Today, the post office is still standing here in the center of this scene, and the only surviving building from the first photo is the one on the far left. Although it looks like an ordinary colonial-era house, it was actually built around 1732 as South Hadley’s first meeting house. It was only used as a church for a few decades though, before it was replaced by a new larger church in 1764. The old building was then moved here to this site and converted into a house, and more recently it has been occupied by a number of different restaurants. It is currently the Yarde Tavern, and despite the many alterations it is perhaps the oldest surviving church building in western Massachusetts.

Wilson Hotel, North Adams, Mass

The Wilson Hotel at the corner of Main and Holden Streets in North Adams, around 1901-1910. Image courtesy of the Library of Congress, Detroit Publishing Company Collection.

The scene in 2019:

The Wilson Hotel, also known as the Wilson House, opened here in 1866. At the time, North Adams was still part of the town of Adams, but this village was a growing manufacturing center. Between 1860 and 1870, the town as a whole grew from under 7,000 to over 12,000, and much of this increase was here in the northern section, which had a population of over 10,000 by 1880, several years after it was incorporated as the town of North Adams. During this time, the town’s prosperity was also aided by the ongoing construction of the Hoosac Tunnel nearby. Begin in 1851 and completed in 1875, the tunnel gave the town railroad connections to the east, and also put it on one of the major east-west routes through New England.

The hotel was owned by Allen B. Wilson, a former North Adams resident and inventor who made significant improvements to sewing machines. His company, the Wheeler & Wilson Manufacturing Company, was one of the leading American sewing machine producers of the second half of the 19th century, and Wilson used some of his profits to build a hotel here in his old hometown.

The building stood here at the northwest corner of Main and Holden Streets, in the midst of North Adams’s central business district. It stood four stories in height, with an ornate Italianate-style exterior comprised of brick and cast iron. In addition to about a hundred guest rooms in the hotel, it also included eight stores on the ground floor, plus a hall that could seat about 800 to 1,000 people. The hotel was intended to serve both travelers and long-term boarders, and it featured modern conveniences such as indoor plumbing, gas lighting, steam heat, and a telegraph office.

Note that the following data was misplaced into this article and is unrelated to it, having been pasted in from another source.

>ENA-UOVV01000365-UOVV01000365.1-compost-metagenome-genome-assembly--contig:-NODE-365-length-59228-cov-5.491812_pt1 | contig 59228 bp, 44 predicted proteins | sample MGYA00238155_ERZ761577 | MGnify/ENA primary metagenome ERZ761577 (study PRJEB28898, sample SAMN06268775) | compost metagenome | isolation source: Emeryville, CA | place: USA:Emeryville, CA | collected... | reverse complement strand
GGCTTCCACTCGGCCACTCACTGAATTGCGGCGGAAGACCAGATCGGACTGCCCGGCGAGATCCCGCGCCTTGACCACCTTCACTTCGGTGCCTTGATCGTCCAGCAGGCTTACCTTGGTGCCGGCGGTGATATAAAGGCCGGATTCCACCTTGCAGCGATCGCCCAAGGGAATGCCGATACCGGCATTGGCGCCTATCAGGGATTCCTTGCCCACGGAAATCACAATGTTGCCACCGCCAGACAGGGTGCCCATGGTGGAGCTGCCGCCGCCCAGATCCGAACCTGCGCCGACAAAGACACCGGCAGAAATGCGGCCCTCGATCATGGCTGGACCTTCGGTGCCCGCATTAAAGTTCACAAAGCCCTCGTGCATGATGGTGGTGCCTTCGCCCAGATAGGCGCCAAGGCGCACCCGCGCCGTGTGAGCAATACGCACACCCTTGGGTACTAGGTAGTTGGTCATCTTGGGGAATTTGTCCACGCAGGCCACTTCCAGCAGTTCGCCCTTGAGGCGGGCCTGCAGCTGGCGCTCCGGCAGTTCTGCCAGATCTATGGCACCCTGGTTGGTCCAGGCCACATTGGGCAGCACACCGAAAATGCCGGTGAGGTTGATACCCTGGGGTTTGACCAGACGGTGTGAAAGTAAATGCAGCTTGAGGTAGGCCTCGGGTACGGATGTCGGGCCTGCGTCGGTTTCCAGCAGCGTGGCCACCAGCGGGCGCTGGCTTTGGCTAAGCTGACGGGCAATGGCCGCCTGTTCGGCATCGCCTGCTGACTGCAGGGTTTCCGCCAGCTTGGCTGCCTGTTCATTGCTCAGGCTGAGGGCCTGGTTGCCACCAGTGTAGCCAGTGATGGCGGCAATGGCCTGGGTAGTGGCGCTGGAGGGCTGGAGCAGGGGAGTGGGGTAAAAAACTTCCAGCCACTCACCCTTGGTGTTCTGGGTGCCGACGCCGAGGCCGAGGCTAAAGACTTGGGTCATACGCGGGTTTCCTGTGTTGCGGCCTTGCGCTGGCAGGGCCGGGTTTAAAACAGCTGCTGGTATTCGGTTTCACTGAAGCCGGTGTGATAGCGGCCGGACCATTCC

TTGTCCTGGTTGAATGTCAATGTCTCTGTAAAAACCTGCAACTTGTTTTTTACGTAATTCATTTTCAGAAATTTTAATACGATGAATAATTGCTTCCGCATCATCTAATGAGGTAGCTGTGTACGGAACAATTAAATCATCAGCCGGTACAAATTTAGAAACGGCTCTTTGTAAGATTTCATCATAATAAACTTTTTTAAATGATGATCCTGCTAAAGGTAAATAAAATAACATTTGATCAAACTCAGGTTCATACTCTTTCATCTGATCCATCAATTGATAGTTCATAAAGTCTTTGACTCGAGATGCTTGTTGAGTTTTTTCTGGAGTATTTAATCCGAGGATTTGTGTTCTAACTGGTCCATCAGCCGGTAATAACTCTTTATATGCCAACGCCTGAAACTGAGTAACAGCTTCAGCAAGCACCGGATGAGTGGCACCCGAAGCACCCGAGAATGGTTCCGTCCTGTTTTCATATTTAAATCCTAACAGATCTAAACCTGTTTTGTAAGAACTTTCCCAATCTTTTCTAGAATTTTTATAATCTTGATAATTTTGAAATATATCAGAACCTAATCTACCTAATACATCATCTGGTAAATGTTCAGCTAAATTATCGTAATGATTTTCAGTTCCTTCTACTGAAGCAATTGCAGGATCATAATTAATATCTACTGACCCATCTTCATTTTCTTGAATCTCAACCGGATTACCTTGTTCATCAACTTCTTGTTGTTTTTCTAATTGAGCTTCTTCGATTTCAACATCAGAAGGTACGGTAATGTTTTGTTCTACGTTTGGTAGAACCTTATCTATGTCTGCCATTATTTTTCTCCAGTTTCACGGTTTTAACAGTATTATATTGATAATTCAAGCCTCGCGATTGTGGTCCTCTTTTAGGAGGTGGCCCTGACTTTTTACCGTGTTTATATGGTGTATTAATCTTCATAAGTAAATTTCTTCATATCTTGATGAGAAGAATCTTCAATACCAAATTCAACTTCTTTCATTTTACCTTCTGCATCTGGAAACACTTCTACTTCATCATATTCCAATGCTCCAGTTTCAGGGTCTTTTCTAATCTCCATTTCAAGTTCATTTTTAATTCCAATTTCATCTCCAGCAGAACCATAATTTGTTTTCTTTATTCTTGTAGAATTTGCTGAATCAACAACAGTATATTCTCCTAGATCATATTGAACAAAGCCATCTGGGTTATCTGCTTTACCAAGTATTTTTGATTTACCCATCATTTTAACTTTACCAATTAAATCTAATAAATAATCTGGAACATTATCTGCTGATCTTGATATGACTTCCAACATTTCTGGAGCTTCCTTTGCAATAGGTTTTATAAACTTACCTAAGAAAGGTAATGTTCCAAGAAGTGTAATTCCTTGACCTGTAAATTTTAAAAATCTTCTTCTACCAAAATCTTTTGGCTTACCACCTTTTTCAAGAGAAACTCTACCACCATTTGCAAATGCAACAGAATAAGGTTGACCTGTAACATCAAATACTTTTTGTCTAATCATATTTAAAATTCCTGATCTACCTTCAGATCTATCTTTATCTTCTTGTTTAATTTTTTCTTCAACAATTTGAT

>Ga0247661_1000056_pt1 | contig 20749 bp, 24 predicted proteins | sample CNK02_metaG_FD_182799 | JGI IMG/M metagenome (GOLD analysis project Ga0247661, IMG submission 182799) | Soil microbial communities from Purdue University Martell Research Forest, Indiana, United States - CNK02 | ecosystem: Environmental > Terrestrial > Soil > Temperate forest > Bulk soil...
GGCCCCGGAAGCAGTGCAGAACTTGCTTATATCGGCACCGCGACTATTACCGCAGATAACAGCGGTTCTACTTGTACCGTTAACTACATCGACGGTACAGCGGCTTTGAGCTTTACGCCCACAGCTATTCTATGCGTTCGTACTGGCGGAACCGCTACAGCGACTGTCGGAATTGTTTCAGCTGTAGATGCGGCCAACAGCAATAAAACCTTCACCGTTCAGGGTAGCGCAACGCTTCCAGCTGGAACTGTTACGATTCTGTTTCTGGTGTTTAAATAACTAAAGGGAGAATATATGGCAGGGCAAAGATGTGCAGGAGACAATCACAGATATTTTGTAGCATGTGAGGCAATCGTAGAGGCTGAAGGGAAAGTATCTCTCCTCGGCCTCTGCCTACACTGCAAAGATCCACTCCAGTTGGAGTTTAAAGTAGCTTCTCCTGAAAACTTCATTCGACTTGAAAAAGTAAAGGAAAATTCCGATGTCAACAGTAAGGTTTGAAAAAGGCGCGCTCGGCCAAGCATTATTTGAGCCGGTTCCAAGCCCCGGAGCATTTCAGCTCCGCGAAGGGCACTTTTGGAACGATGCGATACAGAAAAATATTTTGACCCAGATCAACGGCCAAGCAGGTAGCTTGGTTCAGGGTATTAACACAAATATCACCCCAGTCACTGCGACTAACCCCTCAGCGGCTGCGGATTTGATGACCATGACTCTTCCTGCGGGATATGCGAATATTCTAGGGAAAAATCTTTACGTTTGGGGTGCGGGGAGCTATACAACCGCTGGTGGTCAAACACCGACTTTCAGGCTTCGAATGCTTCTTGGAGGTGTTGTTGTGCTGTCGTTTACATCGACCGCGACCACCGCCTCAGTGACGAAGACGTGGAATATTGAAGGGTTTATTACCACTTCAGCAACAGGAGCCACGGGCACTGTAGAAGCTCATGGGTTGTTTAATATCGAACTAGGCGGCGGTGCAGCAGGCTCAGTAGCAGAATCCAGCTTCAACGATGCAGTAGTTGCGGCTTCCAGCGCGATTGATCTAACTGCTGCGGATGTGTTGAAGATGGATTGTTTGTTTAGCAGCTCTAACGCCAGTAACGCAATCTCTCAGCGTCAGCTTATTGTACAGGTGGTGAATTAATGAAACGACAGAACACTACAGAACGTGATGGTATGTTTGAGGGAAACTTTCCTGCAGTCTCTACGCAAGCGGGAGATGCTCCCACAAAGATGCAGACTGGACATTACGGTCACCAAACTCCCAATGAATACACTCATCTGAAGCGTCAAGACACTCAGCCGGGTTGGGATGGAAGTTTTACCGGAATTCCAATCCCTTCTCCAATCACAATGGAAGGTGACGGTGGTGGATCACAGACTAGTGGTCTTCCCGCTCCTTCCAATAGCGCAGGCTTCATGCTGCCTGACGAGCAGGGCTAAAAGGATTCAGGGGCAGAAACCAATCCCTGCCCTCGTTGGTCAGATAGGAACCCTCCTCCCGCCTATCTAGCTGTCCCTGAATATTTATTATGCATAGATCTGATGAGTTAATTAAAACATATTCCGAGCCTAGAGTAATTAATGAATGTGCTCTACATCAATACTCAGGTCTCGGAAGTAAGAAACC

Around the mid-1870s, Foster E. Swift became the proprietor of the hotel. He and his wife Frances narrowly escaped death in the Ashtabula River railroad disaster of 1876, one of the deadliest train wrecks in American history, and he subsequently purchased the hotel in 1880. It appears to have been a foreclosure sale of some sort, because he acquired it from the Adams National Bank for just $65,000, barely half of the cost to build it 14 years earlier.

The 1880 census shows Foster and Frances Swift living here at the hotel. Most of the other staff apparently lived here too, with the census listing a clerk, a steward, two porters, two cooks, 12 waiters, and 11 other employees. About half were immigrants, with many coming from Ireland and a few from England and Germany. In addition, more than half of the staff members were female, most of whom were single and between 18 to 30 years old.

Also during the 1880 census, there were 40 residents living here as boarders. Some were families, but most were men in their 20s or 30s who lived here without any other family members. The majority of these were railroad employees, including nine conductors, two clerks, two agents, and a railroad contractor. Nearly all of these men were listed as being married, but they were evidently working and living away from home at the time when the census was taken.

Swift continued to operate the hotel for the next few decades, and during this time he was even elected to the state senate, representing the northern Berkshire district in 1883. He remained here until around the turn of the century, and the property was subsequently sold to John F. Sullivan, who was running the hotel when the first photo was taken around 1901 to 1910.

The first photo shows a busy scene in front of the hotel. Although around 40 years old by this point, it was still considered one of the finest hotels in western Massachusetts, and it housed a variety of other businesses on the ground floor. In the center, with the large awning, was the dry goods store of Tuttle & Bryant. To the right of it was a small postcard shop, and at the corner in the foreground was the Wilson House Drug Store, which advertised Coca Cola for 5 cents at its soda fountain.